News Roundup

Weekly Briefs: Jan. 6 panel subpoenas ex-White House counsel; former Judge Alex Kozinski represents Trump

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AP Pat Cipollone July 2022

Pat Cipollone, the former White House counsel to former President Donald Trump, is seen July 8 during a break in an interview with the House select committee investigating the Jan. 6, 2021, U.S. Capitol riot. Photo by Tom Williams/CQ Roll Call via the Associated Press.

Ex-White House counsel subpoenaed by Jan. 6 panel

Former White House counsel Pat Cipollone has been subpoenaed to testify before the House select committee investigating the Jan. 6, 2021, U.S. Capitol riot. The subpoena follows testimony by former White House aide Cassidy Hutchinson claiming that Cipollone had warned of being charged “with every crime imaginable” if former President Donald Trump accompanied protesters to the Capitol on Jan. 6. Cipollone has reportedly negotiated a deal for his testimony, according to the New York Times and CBS News, which relied on anonymous sources. (The Washington Post, the New York Times, CBS News)

Former appeals judge represents Trump

Former Judge Alex Kozinski of the 9th U.S. Circuit Court of Appeals at San Francisco is representing former President Donald Trump in his lawsuit against Twitter for suspending him from the website. Kozinski was hired to help on an appeal following the lawsuit’s dismissal. Kozinski retired from the 9th Circuit in 2017 following allegations of sexual misconduct. (Reuters via How Appealing)

Biden planned to nominate anti-abortion lawyer to judgeship

President Joe Biden had planned to nominate anti-abortion Republican Chad Meredith to a federal judgeship in Kentucky on June 24, the day that the U.S. Supreme Court announced its opinion overturning Roe v. Wade. The White House told Democrat Kentucky Gov. Andy Beshear of Biden’s plans in an email sent to his office. The nomination announcement was not made. Meredith was previously Kentucky’s solicitor general. Beshear said he hopes that Biden has reconsidered. Some think that Biden agreed to nominate Meredith as part of a larger deal on nominations. (The Louisville Courier Journal, Reuters, Law360)

Analysis finds prosecutorial misconduct in capital reversals, exonerations

Researchers have documented 550 instances of prosecution misconduct in death penalty cases since 1972 that either led to reversals or affected the cases of exonerees, according to an analysis by the Death Penalty Information Center. The most common types of misconduct were withholding favorable evidence, followed by improper arguments, and use of or failure to correct false evidence. (Death Penalty Information Center overview)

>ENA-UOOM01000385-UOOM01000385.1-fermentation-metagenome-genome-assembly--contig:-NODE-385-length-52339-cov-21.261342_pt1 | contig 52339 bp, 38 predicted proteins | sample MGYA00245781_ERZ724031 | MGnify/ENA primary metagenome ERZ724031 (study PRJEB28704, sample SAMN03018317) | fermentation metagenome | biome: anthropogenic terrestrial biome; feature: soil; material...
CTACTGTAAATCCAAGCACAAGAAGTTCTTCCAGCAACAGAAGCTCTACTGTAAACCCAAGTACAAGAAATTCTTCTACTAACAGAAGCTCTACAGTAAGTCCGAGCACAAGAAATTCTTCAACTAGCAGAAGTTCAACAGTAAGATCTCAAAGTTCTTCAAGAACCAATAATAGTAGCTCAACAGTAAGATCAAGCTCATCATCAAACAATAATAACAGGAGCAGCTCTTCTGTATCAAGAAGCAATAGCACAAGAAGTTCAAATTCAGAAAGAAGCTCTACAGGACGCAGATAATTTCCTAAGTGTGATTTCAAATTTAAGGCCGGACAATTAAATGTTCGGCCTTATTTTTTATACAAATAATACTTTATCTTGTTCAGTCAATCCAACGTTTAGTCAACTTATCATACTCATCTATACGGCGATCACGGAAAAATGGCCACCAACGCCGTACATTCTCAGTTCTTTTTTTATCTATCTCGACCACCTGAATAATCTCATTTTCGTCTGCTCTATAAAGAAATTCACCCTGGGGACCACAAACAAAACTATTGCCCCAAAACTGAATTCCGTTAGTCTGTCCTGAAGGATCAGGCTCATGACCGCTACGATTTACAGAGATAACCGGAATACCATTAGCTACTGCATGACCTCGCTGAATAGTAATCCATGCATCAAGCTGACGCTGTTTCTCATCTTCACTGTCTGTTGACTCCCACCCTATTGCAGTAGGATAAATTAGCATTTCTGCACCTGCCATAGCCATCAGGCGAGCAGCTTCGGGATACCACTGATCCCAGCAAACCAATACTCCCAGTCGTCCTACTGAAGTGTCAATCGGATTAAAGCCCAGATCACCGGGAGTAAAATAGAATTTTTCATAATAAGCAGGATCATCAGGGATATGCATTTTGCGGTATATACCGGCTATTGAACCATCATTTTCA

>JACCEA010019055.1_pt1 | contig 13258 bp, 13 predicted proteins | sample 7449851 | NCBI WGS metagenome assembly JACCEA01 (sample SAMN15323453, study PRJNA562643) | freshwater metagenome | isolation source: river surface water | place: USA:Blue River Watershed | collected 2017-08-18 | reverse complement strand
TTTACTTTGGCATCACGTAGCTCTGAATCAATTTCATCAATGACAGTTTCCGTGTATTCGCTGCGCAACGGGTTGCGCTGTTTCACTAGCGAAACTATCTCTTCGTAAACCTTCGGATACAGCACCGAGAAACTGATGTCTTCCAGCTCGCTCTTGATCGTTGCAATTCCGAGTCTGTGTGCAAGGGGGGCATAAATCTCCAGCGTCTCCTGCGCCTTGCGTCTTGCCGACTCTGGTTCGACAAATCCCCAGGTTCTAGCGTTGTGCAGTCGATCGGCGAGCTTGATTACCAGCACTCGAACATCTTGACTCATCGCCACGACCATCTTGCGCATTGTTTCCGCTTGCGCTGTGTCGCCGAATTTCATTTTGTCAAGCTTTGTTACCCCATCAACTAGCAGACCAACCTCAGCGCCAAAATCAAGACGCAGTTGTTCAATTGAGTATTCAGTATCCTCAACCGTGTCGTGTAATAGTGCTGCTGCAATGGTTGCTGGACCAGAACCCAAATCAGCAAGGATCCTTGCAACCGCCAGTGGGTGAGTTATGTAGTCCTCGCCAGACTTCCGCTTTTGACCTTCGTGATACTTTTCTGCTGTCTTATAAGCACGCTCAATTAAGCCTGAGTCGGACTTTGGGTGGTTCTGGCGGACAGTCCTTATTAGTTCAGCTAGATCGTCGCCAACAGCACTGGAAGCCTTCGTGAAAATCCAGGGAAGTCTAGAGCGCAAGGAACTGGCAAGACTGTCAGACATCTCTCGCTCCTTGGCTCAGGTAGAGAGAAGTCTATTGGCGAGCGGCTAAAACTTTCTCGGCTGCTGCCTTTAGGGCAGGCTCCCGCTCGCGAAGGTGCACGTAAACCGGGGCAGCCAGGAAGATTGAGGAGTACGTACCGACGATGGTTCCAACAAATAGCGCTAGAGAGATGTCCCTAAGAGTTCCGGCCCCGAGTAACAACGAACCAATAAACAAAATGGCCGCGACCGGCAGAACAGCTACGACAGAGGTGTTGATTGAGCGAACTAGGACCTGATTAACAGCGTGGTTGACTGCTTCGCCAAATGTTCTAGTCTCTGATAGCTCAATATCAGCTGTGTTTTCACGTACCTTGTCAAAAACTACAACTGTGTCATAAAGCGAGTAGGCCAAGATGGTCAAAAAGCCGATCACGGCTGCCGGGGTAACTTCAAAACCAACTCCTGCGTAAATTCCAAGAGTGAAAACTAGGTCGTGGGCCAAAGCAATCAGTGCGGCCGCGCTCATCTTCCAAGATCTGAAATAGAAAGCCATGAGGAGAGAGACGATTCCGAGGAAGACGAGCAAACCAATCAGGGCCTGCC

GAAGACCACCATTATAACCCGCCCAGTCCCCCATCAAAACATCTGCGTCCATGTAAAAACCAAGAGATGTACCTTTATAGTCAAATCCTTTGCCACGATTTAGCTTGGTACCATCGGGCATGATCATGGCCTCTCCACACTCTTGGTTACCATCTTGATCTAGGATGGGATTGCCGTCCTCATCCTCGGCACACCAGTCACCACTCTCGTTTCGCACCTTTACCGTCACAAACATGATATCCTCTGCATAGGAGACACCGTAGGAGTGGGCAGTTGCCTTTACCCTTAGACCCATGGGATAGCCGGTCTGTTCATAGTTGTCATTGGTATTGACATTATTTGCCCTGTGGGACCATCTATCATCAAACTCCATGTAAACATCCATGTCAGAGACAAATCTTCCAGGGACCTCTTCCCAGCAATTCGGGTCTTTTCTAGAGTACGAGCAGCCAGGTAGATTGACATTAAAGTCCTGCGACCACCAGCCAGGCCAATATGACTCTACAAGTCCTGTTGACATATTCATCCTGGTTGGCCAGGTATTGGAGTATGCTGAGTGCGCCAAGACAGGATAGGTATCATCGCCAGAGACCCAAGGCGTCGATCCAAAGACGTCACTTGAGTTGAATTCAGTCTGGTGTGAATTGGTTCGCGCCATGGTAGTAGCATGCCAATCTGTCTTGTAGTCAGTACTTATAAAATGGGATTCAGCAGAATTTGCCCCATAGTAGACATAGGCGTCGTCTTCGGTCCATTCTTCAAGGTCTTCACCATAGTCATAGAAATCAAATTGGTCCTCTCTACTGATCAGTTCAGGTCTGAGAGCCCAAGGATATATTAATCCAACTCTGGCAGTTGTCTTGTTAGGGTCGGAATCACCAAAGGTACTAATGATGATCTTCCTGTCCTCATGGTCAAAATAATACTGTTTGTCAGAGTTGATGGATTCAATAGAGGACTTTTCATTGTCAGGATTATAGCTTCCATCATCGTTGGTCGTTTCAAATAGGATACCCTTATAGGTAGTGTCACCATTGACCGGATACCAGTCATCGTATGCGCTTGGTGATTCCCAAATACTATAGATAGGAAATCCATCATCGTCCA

Trump election lawyers face grand jury subpoenas

A special grand jury investigating possible election interference in Georgia has subpoenaed several lawyers who advised former President Donald Trump on vote challenges. The subpoenaed lawyers are Rudy Giuliani, John Eastman, Cleta Mitchell, Kenneth Chesebro, Jenna Ellis and Jacki Pick Deason. Republican U.S. Sen. Lindsey Graham of South Carolina was also subpoenaed. Trump had urged Georgia’s secretary of state in a recorded phone call to find enough votes for him to win in the state. (Reuters, the Atlanta Journal-Constitution)

DOJ settles suit by men rounded up after Sept. 11

The U.S. Department of Justice has agreed to pay $98,000 to resolve a lawsuit by six men who were rounded up after the Sept. 11, 2001, terrorist attacks and detained without charges. The department previously settled a suit in 2008 by the initial five plaintiffs. According to the Associated Press, the settlement “is somewhat unusual because federal courts at nearly every level, including the Supreme Court, had thrown out large chunks of the lawsuit.” (The Associated Press)

Former Minneapolis cop sentenced on civil rights charge

Former Minneapolis police officer Derek Chauvin was sentenced to 21 years in prison Thursday after he pleaded guilty to federal civil rights charges in the May 2020 death of George Floyd. He will serve the sentence concurrently with his 22.5-year sentence in state court for second- and third-degree murder and second-degree manslaughter. Chauvin will be transferred from a maximum security prison in Minnesota to a federal prison to serve the sentence. (The Associated Press)

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